Just doing PCA inside of a neural network is not much of a stretch, since the most naïve implementation will simply employ gradient updates to compute the $QR$ algorithm for the covariance matrix.
It's well-known that autoencoders find a rank $k$ approximation to the data. And in the particular sense of minimizing certain metrics of reconstruction error, this approximation is optimal. However, there is no guarantee that the estimated matrices will be orthogonal, nor to components that maximize variance; indeed, we would expect the matrices to merely span the rank $k$ PCA solution simply because the generic auto-encoder optimization task does not impose these constraints.
But modern neural network libraries implement methods to introduce orthogonality constraints to matrices. For example, PyTorch does this with parameterizations, with a specific method for orthogonality constraints. We can likewise use parameterizations to do things like enforce that a weight matrix is triangular (for instance, by using a binary mask).
Finally, the $QR$ algorithm is a method to estimate the eigenvalues of a square matrix. PCA is a decomposition of the covariance matrix, which is square.
This is somewhat roundabout, and I don't believe implementing this homebrew PCA method is a good solution. I expect there to be superior methods to finding a nice low-rank representation of the data, even if the data are large.
Moreover, a further refinement would work on the data matrix directly, instead of the covariance matrix.
Incidentally, PyTorch also implements SVD (which can be used to do PCA: Relationship between SVD and PCA. How to use SVD to perform PCA?).
This leaves much to be desired; for instance, one of the main strengths of neural networks is that they can achieve state-of-the-art results by streaming batches of data, instead of requiring access to all of the data at once. And the sketch above assumes that you're forming the covariance matrix directly, instead of batches of raw data.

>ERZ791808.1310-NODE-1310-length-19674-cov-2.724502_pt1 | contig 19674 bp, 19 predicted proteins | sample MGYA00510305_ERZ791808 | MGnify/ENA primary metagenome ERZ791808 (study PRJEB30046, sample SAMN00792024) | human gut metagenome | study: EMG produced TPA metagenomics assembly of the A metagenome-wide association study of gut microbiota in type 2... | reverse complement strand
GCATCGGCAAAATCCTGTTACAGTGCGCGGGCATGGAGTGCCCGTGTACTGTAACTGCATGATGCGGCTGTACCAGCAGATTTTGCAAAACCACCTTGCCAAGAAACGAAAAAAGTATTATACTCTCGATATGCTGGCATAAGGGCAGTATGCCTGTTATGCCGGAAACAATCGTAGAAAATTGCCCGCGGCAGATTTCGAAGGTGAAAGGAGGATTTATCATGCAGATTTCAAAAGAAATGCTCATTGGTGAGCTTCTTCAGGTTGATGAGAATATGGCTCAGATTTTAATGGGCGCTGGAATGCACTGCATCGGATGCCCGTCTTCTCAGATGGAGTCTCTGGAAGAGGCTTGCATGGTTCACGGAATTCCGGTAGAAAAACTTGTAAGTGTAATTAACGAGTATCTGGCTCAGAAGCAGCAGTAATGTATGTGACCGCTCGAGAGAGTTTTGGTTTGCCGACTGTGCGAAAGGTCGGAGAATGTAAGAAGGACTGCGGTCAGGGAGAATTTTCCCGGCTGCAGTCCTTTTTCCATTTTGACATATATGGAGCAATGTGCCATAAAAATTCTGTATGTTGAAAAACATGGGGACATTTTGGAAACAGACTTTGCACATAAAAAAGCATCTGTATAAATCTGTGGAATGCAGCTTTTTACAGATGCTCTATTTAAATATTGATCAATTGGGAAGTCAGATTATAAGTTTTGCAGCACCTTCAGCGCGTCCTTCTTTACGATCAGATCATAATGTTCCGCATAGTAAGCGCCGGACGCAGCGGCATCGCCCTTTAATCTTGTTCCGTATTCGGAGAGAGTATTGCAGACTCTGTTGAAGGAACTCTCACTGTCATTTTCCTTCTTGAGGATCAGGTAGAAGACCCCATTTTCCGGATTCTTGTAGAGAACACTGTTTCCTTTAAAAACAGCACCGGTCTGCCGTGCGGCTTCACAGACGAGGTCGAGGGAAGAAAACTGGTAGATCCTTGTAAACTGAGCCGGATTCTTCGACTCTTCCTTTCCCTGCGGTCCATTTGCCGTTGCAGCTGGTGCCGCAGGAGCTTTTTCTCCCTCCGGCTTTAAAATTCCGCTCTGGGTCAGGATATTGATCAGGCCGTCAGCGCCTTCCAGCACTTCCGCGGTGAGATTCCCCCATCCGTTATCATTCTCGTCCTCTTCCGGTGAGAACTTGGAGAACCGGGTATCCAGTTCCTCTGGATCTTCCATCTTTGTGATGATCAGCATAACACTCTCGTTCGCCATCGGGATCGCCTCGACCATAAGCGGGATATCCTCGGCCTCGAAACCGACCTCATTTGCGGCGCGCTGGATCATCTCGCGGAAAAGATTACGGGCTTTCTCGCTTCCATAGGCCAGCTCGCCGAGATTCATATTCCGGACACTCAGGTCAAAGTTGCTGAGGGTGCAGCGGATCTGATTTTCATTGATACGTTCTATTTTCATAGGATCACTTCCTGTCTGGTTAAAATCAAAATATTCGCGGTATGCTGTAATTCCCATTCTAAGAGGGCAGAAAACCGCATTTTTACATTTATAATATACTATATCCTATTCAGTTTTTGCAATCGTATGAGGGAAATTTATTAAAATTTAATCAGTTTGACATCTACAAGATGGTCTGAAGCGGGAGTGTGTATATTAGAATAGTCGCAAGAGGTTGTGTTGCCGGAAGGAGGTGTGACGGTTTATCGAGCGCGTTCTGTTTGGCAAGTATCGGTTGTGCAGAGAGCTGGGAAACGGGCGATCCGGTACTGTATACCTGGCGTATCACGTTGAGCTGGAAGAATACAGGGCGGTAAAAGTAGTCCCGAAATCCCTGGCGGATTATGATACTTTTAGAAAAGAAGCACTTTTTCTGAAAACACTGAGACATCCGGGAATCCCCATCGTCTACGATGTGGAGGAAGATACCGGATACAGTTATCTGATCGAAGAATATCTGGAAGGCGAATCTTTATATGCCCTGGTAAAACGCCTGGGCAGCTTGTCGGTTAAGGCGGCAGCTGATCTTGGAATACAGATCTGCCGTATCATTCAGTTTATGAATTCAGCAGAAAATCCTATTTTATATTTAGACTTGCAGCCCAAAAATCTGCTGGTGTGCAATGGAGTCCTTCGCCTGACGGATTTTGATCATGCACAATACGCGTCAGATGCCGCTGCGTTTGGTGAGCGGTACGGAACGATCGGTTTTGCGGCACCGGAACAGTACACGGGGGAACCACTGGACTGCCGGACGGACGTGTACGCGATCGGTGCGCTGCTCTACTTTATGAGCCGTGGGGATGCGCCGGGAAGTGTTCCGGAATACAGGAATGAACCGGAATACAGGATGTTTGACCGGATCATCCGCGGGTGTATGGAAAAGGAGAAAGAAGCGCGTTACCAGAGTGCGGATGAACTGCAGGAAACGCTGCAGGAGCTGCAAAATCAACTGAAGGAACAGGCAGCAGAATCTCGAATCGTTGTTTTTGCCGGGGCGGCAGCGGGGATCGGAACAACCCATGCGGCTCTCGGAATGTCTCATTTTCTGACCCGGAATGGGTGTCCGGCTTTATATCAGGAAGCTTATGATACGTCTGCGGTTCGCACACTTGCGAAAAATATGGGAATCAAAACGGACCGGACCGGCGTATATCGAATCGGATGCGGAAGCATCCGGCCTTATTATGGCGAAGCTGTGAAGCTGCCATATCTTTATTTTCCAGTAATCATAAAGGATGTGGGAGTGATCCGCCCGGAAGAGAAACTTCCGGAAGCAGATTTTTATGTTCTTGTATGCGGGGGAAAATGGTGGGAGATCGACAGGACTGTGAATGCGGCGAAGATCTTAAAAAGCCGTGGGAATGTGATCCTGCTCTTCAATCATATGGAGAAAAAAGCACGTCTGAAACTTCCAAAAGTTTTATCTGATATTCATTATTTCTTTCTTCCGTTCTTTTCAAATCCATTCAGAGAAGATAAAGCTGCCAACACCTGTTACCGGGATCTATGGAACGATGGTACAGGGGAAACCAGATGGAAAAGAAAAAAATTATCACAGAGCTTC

These papers outline several different methods to use neural networks to estimate PCA in more sophisticated ways. As I have time, I'll expand this answer to summarize the key points.
Fyfe, Colin. "A neural network for PCA and beyond." Neural Processing Letters 6 (1997): 33-41.
Migenda N, Möller R, Schenck W (2021) Adaptive dimensionality reduction for neural network-based online principal component analysis. PLoS ONE 16(3): e0248896. https://doi.org/10.1371/journal.pone.0248896
Du, Ke-Lin, and Madisetti NS Swamy. Neural networks and statistical learning. Springer Science & Business Media, 2013.
Kong, Xiangyu, Changhua Hu, and Zhansheng Duan. Principal component analysis networks and algorithms. Singapore: Springer Singapore, 2017.
Bartecki, K. (2012). Neural Network-Based PCA: An Application to Approximation of a Distributed Parameter System. In: Rutkowski, L., Korytkowski, M., Scherer, R., Tadeusiewicz, R., Zadeh, L.A., Zurada, J.M. (eds) Artificial Intelligence and Soft Computing. ICAISC 2012. Lecture Notes in Computer Science(), vol 7267. Springer, Berlin, Heidelberg. https://doi.org/10.1007/978-3-642-29347-4_1
P. Pandey, A. Chakraborty and G. C. Nandi, "Efficient Neural Network Based Principal Component Analysis Algorithm," 2018 Conference on Information and Communication Technology (CICT), Jabalpur, India, 2018, pp. 1-5, doi: 10.1109/INFOCOMTECH.2018.8722348.